Steve Guttenberg Penning Memoirs, Ben Affleck Thinks JLo Relatioship Hurt His Career And Is Cameron Diaz Dating Bradley Cooper?
From The New York Daily News By Ben Widdicombe It's not exactly the Gutenberg Bible, but ... actor Steve Guttenberg has inked a deal with Thomas Dunne Books for a memoir about his early years in Hollywood. He told me a sample anecdote last week at a dinner for the new Joaquin Phoenix/Mark Ruffalo thriller, "Reservation Road." "I was 19 years old at a club on the Sunset Strip called Gazzari's," the Brooklyn native, now 49, told me. Tango’s Take The headline of the blurb in the New York Daile News was ‘Guttenberg Knows the Ropes.’ Brilliant. He tied someone up. Did the VH1 show with Chachi (Scott Baio is 45… And Single) make Guttenberg anxious for another day in the sun? Who knows? The story he tells about tying some broad up, then having to go fetch pro-fos and not being able to find his way back is pretty funny. He really needed a sidekick… ‘Where is Proctor?!’
From The New York Times By Tara Parker-Pope Arguing is an inevitable part of married life. But now researchers are putting the marital spat under the microscope to see if the way you fight with your spouse can affect your health. Recent studies show that how often couples fight or what they fight about usually doesn’t matter. Instead, it’s the nuanced interactions between men and women, and how they react to and resolve conflict, that appear to make a meaningful difference in the health of the marriage and the health of the couple. A study of nearly 4,000 men and women from Framingham, Mass., asked whether they typically vented their feelings or kept quiet in arguments with their spouse. Notably, 32 percent of the men and 23 percent of the women said they typically bottled up their feelings during a marital spat. Tango’s Take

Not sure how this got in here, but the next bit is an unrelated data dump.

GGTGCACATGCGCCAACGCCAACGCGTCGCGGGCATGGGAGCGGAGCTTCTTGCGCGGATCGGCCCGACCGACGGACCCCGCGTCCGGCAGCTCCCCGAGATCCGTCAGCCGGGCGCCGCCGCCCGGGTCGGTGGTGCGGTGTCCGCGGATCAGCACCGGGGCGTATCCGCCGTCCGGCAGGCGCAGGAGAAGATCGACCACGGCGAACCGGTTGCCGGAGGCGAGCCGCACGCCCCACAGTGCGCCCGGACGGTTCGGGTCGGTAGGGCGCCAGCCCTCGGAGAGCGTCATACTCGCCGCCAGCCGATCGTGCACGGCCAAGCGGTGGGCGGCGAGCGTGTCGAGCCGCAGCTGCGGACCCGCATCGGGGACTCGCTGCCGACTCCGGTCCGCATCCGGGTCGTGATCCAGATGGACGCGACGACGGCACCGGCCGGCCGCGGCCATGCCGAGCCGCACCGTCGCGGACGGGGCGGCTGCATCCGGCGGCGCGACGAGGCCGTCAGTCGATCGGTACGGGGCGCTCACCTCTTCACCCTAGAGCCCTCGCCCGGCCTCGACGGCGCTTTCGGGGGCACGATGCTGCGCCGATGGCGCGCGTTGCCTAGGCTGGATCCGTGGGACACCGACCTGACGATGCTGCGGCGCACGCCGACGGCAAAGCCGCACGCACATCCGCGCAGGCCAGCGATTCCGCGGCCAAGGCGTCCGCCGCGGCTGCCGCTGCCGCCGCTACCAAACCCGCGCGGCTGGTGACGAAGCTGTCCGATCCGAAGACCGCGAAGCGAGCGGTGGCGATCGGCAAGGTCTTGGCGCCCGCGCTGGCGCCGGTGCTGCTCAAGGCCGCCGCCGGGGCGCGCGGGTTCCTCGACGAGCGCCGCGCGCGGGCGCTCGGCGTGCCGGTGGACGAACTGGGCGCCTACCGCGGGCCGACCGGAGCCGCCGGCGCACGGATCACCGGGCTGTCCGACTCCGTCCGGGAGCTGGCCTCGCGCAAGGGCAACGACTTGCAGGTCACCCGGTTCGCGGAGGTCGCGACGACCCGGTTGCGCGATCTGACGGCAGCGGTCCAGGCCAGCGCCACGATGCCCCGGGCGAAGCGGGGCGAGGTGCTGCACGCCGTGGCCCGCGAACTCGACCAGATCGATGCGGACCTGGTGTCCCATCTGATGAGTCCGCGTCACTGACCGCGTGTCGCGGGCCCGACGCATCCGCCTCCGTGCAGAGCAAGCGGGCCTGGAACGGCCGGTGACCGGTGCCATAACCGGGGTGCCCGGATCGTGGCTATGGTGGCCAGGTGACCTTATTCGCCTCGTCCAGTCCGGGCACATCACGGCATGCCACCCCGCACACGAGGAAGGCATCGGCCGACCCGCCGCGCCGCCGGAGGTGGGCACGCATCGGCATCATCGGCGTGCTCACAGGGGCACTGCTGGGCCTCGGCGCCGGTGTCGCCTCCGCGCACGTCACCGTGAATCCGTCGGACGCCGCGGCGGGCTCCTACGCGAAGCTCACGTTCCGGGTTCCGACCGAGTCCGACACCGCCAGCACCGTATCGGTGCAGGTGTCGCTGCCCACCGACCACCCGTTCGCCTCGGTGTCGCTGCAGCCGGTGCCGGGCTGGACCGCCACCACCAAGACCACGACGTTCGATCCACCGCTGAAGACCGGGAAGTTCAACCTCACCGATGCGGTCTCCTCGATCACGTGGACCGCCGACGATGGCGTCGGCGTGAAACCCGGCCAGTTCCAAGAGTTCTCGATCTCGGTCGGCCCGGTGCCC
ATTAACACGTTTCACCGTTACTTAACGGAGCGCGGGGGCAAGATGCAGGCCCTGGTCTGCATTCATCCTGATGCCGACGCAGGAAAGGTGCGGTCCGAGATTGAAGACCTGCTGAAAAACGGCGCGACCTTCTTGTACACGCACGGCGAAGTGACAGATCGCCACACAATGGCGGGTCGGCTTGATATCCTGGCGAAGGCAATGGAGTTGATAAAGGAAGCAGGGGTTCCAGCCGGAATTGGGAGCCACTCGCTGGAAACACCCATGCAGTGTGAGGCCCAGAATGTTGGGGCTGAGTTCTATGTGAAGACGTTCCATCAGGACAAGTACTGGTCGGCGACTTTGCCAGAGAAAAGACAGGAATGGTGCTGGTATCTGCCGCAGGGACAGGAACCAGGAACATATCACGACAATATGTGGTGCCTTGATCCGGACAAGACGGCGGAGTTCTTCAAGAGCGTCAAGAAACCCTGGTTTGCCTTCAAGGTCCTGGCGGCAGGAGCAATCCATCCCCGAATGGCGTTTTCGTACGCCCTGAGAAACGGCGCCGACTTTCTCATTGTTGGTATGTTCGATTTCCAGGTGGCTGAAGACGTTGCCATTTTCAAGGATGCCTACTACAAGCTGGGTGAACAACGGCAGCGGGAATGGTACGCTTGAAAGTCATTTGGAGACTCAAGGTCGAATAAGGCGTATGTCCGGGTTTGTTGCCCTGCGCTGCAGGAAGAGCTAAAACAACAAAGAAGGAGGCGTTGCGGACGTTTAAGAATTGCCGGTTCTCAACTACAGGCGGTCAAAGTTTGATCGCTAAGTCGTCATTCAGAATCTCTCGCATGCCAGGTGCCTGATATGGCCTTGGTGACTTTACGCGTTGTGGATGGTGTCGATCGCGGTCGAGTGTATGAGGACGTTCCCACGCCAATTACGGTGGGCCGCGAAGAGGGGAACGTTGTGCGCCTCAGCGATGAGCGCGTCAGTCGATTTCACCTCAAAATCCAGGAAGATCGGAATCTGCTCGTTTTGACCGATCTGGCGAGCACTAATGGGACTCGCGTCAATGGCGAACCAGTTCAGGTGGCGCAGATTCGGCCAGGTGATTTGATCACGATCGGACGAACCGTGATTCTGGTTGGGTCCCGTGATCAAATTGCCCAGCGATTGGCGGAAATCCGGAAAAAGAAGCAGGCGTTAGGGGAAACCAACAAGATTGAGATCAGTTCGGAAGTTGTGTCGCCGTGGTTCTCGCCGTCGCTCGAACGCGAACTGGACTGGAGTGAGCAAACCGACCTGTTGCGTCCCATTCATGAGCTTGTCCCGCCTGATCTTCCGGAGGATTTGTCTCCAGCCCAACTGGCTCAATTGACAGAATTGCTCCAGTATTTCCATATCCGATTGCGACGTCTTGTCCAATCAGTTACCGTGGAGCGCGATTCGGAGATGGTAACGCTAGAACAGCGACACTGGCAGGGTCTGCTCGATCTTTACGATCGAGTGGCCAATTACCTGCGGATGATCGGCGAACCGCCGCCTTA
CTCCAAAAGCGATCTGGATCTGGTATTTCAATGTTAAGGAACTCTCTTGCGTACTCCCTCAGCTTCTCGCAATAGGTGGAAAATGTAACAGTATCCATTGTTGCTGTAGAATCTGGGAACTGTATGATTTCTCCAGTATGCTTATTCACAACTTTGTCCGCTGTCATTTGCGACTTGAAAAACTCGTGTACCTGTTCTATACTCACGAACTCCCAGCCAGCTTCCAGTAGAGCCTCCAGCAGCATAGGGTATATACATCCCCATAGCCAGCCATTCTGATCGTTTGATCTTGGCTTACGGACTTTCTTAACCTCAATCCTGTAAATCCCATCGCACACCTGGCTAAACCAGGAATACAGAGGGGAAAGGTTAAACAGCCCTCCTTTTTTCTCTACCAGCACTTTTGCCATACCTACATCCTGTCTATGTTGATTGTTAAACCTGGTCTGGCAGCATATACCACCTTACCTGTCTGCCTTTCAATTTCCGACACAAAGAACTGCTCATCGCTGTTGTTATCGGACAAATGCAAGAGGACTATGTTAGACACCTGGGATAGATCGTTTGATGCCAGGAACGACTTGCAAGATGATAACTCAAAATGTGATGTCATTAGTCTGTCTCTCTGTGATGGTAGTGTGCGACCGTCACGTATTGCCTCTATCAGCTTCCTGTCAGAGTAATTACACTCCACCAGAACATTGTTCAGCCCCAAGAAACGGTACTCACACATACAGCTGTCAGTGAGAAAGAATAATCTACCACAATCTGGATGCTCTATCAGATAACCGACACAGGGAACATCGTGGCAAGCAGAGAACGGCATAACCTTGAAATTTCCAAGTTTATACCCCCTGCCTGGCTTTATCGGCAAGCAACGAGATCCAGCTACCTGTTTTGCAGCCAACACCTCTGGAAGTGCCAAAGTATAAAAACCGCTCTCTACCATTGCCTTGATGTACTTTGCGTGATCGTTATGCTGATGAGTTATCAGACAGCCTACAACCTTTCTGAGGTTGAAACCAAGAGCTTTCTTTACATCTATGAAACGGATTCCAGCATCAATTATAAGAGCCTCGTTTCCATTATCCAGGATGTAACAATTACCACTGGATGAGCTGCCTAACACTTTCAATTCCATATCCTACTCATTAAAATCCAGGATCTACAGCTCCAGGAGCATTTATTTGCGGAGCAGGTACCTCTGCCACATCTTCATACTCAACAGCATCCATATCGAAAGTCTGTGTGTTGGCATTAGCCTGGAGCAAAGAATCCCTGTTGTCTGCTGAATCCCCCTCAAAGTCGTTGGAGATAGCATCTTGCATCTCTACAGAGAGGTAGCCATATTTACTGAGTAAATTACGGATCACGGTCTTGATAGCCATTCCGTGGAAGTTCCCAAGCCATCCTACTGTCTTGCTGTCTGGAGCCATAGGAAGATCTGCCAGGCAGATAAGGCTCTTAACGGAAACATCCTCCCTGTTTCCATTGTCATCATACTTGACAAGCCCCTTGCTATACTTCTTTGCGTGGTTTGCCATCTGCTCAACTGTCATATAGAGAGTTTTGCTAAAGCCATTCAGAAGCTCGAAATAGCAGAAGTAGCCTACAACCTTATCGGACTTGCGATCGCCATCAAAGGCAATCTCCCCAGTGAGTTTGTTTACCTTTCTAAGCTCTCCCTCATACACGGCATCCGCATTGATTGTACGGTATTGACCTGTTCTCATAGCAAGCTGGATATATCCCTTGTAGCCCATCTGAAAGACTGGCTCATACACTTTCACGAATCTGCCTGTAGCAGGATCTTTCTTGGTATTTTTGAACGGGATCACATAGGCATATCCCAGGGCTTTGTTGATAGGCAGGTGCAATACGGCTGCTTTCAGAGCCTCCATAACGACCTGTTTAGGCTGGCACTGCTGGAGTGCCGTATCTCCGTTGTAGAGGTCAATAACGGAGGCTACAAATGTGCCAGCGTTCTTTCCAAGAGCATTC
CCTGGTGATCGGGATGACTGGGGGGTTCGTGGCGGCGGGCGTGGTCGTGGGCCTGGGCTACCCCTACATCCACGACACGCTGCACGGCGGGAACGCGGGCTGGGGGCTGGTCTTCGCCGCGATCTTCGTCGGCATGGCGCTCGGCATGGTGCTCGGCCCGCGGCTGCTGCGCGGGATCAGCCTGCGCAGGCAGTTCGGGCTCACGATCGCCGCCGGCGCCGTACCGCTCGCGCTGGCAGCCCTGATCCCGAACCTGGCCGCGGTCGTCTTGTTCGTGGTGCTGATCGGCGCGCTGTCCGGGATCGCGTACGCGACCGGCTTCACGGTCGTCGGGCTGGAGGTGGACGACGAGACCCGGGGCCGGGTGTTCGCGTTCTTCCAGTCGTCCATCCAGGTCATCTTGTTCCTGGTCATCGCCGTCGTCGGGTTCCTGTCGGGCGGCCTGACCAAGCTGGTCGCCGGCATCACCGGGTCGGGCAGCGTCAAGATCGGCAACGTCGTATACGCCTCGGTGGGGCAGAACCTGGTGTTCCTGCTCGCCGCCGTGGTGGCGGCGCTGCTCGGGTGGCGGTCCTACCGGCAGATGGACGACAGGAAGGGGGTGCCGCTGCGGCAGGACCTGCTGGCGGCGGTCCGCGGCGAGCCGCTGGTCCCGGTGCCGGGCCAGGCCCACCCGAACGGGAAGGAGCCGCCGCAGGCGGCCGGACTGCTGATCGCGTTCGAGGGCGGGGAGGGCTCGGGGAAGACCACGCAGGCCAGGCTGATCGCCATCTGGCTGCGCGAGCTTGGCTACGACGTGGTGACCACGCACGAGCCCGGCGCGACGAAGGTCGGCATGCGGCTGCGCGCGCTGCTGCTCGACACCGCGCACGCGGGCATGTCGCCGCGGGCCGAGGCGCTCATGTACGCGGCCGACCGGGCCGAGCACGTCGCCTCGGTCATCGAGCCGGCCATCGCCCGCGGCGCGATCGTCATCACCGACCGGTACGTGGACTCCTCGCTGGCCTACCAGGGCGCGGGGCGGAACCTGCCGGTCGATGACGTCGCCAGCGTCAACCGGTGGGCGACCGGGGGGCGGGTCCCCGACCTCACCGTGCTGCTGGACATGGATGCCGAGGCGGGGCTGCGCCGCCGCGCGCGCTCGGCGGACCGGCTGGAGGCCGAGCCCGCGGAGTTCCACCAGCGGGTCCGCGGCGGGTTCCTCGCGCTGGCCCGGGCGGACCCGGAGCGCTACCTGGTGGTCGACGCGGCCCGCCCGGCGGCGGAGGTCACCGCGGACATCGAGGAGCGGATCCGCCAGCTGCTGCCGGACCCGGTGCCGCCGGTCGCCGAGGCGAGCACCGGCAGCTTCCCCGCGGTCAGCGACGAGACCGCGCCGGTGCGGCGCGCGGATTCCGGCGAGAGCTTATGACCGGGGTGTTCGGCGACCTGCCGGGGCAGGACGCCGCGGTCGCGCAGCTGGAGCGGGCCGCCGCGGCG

From The New York Times News Service By Benedict Carey To some, it may seem like an ideal relationship, less stressful than an affair, longer lived than a fling or that elusive one-night stand. You can even sit around in your sweats and watch "Friends" reruns together, feeling vaguely reassured. Yet relationships in which close friends begin having sex come with their own brand of awkwardness, according to the first study to explore the dynamics of such pairs, often called friends with benefits, or FWB. The relationships tend to have little romantic passion, but stir the same fears that stalk lovers: namely, that one person will fall harder than the other. Tango’s Take
From The Associated Press BEIJING—China has banned television and radio ads for push-up bras, figure-enhancing underwear and sex toys in the communist government's latest move to purge the nation's airwaves of what it calls social pollution. Regulators have already targeted ads using crude or suggestive language, behavior, and images, tightening their grip on television and radio a few weeks ahead of a twice-a-decade Communist Party congress at which some new senior leaders will be appointed. The latest move by the State Administration of Radio, Film and Television, or SARFT, also bans advertisements for sexual aids such as tonics that claim to boost performance in bed. Tango’s Take